AT THE SCHOOLHOUSE DOOR: Building a Strong Workforce Starts in Early Childhood

By Elizabeth Queen
November 4, 2013

Quality early childhood education and child care are essential for caring for our youngest residents, promoting a healthy economy and creating a strong, qualified workforce that benefits all of us. Several programs currently in place in North Carolina work together to provide high quality early childhood education and child care for our youngest North Carolinians while also helping families meet the economic demands of a 21st century economy.

  • NC Pre-K (formerly More at Four) provides high-quality, cost-effective early childhood education for at-risk four-year-olds. This includes children with limited English proficiency, chronic health conditions, developmental or educational needs, a parent or parents serving as active duty military personnel, and/or a maximum family income of 75% of the State median income level. [1]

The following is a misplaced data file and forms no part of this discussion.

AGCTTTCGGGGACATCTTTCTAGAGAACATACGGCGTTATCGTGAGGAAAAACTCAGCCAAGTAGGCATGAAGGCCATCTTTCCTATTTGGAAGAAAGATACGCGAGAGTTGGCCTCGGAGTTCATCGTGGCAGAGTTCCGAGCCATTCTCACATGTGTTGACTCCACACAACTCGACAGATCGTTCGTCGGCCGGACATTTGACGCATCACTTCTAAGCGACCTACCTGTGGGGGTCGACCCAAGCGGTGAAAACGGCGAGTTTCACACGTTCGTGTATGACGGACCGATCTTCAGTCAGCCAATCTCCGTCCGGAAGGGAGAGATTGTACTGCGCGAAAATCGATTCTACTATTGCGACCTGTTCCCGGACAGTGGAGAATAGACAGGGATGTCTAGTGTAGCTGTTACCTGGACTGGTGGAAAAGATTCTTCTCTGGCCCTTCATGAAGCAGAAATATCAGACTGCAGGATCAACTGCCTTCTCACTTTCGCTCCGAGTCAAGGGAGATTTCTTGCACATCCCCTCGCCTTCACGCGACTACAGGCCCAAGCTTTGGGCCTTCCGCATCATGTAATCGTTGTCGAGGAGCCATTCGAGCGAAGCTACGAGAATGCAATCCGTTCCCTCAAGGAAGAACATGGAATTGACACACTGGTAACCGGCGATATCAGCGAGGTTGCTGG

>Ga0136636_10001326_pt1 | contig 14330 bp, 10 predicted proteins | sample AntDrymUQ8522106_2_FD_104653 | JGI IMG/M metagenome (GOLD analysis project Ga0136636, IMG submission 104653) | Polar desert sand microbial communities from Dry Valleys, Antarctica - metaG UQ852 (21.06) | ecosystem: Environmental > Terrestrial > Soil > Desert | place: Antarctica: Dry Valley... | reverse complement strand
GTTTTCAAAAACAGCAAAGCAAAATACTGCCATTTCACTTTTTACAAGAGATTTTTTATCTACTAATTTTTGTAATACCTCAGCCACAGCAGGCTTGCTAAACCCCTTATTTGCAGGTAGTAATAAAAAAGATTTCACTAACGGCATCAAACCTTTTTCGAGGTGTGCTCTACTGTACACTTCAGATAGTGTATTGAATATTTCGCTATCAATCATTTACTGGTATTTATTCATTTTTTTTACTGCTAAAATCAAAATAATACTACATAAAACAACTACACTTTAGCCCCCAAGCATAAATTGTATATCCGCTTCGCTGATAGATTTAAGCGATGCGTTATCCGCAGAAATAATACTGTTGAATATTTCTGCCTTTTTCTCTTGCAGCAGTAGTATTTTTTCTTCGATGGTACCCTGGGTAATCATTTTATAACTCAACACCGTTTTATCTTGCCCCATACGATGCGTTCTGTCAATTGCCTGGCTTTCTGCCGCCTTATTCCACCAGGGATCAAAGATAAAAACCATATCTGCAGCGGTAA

• Smart Start provides highly-praised and proven-effective child care for children five years old and younger through partnerships between the North Carolina Partnership for Children and local communities. It also equips parents with tools to support their children’s education and healthy development and promotes access to preventative health care. In addition, Smart Start helps local child care programs improve their facilities to meet NC Pre-K standards.[2]